Additionally, the General Data Protection Regulation (GDPR), a European data privacy regulation, contains significant requirements related to the handling and transfer of personal data within and from the European Union (EU) and European Economic Area (EEA). If your brand operates in Europe or internationally, you will need to make sure that every member of your organization and all outside parties with access are handling data appropriately, in accordance with GDPR provisions. 

What Are The Key Principles of Cybersecurity?

The three basic pillars of any version of information security are what’s called the C.I.A. Triad (not to be confused with the Central Intelligence Agency): 

  • Confidentiality, or the practice of keeping private information private and accessible only to those who own it or require it to perform their functions.
  • Integrity, or ensuring that the information is accurate and reliable and has not been tampered with or modified incorrectly or maliciously.
  • Availability, or the system’s ability to keep the information accessible when and how it is needed by an authorized individual.

This model can be used to guide any information security endeavor from a high level. Regarding cybersecurity, there are several additional concepts to keep in mind. These can be grouped into four categories:

  • Government, or identifying and managing potential risks.
  • Protection, or taking steps to reduce those risks.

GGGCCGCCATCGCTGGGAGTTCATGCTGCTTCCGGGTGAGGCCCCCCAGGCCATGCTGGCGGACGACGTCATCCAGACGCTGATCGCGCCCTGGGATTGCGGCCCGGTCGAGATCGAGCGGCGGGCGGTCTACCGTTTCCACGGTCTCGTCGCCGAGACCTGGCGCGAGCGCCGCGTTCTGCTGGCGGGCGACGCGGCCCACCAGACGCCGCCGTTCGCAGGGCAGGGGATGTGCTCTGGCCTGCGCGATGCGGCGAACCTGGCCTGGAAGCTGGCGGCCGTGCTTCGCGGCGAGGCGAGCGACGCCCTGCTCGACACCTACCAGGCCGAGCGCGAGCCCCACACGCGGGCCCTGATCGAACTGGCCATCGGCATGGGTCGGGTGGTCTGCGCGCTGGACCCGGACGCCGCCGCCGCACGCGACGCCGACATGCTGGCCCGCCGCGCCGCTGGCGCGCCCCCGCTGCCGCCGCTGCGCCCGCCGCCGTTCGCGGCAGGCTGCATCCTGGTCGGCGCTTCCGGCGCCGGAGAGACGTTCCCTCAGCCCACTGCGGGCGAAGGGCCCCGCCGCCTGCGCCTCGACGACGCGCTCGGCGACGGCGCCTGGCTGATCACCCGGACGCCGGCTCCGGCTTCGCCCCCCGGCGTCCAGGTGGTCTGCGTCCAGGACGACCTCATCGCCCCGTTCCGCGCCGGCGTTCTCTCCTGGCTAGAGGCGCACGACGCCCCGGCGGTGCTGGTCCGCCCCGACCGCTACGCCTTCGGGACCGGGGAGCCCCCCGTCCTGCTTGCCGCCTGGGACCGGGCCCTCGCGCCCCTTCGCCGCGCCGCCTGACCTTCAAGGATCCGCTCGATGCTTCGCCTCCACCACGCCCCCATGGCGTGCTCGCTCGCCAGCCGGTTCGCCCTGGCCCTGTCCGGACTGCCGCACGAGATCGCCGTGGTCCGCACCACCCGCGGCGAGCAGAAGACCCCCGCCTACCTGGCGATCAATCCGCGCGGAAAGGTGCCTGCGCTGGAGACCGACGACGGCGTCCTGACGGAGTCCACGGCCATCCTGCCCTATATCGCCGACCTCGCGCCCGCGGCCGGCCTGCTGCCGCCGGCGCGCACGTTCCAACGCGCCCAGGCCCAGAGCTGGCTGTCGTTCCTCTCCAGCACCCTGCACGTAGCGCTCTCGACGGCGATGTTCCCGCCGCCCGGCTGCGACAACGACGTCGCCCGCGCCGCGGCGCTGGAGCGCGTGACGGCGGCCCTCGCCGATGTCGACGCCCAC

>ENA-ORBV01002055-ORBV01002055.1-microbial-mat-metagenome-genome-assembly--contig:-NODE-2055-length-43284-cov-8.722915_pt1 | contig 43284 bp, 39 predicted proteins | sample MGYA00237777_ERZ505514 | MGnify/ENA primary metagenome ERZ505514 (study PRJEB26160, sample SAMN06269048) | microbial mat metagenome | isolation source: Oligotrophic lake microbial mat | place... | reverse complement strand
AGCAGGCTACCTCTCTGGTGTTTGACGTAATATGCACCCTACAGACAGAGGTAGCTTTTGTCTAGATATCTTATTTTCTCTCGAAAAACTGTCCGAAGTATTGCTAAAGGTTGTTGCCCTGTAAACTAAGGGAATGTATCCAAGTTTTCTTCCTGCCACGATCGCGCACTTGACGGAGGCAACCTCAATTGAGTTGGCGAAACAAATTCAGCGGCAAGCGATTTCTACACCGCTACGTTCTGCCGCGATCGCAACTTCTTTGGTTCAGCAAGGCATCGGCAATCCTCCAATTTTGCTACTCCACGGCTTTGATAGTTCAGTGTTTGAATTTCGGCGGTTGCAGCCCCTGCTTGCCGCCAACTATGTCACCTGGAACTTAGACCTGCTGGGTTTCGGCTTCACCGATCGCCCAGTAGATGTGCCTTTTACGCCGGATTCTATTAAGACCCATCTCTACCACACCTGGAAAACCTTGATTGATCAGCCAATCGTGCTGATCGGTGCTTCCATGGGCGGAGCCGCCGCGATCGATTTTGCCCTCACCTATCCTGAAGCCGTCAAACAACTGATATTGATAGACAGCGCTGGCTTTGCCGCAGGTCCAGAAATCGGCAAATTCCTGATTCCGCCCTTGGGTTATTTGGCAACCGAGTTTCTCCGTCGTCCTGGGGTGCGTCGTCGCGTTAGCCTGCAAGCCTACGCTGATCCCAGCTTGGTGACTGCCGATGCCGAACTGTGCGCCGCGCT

• Detection, or recognizing and understanding a cybersecurity incident within your systems.
  • Response, or reacting, handling, and recovering from a cybersecurity incident. 

Finally, in implementing these principles and concepts, there are three areas of control you should consider: 

  • Administrative, or guidelines, procedures, and policies to which your organization adheres to maximize security.
  • Physical, or physical restrictions on access to sensitive information, such as locks, boxes, fences, key cards, and so on.
  • Technical, or software tools that help protect your data from risks.

When it comes to social media management, all of these principles apply, especially when you realize how frequently social media accounts are hacked. Between the prevalence of social media-based scams and the amount of personal information users share on social media, this type of breach is common and on the rise.

Additionally, while the ability to work with team members from around the world certainly has advantages, it can also present security risks. For example, can you say for sure that everyone with access to your accounts has recently updated their security software? 

These are all concerns brands should keep in mind when hiring agencies, and which all digital markets should prioritize when accessing any client data.


What Data Security Best Practices Should Brands Follow?

We have discussed four of the most important best practices on this blog previously. They are: 

  • Two-Factor Authentication, the practice of requiring an additional piece of information beyond a username and password, such as a secret question, biometric pattern, or PIN. This helps keep your accounts secure even if your passwords are compromised.
  • Passwords and Encryption, including making sure your passwords are strong and encrypting information or converting it into a secret code that another computer can decrypt using a formula key.